Tell MAMA recorded a seven-fold rise in anti-Muslim cases between October 7 and December 13.

We recorded 1,432* cases following the deadly Hamas terror attacks on October 7, up from the 2022 figure of 195 cases (153 offline, 42 online), and represents the largest rise in reports to our service across 68 days.

Like with our previous statistical bulletins, we provide a brief geographic breakdown of where offline cases occurred:

Of the 613 offline cases, 381 occurred in London, 55 in the northwest, 15 in South Yorkshire, 31 in West Yorkshire, 23 in the East Midlands and 35 in the West Midlands. In other areas, like the Southeast, we recorded 17 and in the Southwest of England, we recorded 19 cases. The final geographic areas concern Scotland (13), Wales (4), and the Northeast (20).

In terms of categories, Tell MAMA received 387 cases of abusive behaviour, 52 threats, 49 assaults, 46 acts of vandalism, 40 cases of discrimination, 28 acts of hate speech and 11 examples of anti-Muslim literature.

Whereas, in the online world, we recorded 819 cases – ranging from racist, dehumanising memes to calls for violence towards Muslims, as noted white supremacists and far-right account holders pushed racist conspiracies of so-called “replacement” or stigmatised Muslims as criminals and terror threats.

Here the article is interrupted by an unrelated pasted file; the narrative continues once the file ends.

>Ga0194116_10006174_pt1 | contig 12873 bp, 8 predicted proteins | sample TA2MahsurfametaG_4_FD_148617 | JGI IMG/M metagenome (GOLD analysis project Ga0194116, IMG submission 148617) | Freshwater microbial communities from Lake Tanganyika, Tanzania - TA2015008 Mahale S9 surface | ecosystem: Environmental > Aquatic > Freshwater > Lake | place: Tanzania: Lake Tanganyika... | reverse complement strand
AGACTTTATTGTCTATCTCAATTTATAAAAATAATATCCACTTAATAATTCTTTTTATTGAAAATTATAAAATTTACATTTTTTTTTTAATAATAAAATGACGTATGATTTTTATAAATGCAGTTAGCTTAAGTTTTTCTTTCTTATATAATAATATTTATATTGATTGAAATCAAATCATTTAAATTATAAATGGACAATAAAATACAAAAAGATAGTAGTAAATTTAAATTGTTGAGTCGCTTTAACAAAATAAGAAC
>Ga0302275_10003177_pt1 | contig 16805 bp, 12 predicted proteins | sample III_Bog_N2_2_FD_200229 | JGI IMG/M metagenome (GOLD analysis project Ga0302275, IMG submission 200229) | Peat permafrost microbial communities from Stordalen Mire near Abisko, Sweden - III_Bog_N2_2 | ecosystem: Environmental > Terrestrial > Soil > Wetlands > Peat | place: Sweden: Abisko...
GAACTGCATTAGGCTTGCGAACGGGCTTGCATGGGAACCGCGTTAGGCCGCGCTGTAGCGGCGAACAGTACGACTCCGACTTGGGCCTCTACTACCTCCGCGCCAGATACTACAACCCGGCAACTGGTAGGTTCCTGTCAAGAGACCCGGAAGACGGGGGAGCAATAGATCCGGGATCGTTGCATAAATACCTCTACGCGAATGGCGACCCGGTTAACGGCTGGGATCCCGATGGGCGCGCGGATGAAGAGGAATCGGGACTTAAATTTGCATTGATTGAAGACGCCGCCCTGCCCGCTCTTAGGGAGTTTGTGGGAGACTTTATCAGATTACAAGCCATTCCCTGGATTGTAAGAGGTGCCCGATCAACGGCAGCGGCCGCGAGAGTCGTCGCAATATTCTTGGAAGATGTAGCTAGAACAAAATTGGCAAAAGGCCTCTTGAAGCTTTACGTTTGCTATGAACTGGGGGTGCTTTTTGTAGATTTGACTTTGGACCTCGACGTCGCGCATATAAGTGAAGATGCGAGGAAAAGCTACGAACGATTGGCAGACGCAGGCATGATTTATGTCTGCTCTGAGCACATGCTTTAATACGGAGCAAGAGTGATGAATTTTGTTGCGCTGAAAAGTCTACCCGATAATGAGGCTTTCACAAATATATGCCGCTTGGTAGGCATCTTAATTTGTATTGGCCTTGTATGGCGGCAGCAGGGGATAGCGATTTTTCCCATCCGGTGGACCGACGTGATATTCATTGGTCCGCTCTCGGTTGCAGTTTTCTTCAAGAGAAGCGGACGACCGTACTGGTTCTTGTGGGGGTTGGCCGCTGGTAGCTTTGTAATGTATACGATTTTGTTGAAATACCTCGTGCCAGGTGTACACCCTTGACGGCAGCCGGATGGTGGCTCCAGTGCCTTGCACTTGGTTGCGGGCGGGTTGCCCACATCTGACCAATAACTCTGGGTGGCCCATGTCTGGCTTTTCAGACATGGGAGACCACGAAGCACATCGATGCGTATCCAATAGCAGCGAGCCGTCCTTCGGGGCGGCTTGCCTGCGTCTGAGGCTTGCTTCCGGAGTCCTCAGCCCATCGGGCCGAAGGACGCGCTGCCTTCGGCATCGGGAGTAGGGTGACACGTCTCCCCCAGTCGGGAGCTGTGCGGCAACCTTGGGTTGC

*Like all Tell MAMA cases, the figures are subject to further revision and analysis.

Our previous bulletins are found here, here, here, here, here, here and here. The most recent bulletin appeared online last week.

We continue to liaise with various police forces nationally, including the Met Police and the British Transport Police relating to various hate crimes.

Please continue to follow our website and social media platforms for updates.

Standing together, not apart

In the current climate, we continue to urge communities to stand together and practice compassion and care for each other and for themselves, to be upstanders and intervene safely to stop racism and hate crime, and we urge those in positions of influence and public authority to consider how their language risk stereotyping communities and how it may unduly influence discussions online and offline.

Safety advice

We urge mosques and Islamic centres to download our mosque safety advice resources and to consider our updated mosque security advice service.

We have safety advice in both English and Arabic – and urge Muslim communities to remain vigilant when out and about.

Our counselling service is there for anyone in need. If you would like to access the service or find out more about it, e-mail us at

In any emergency, dial 999.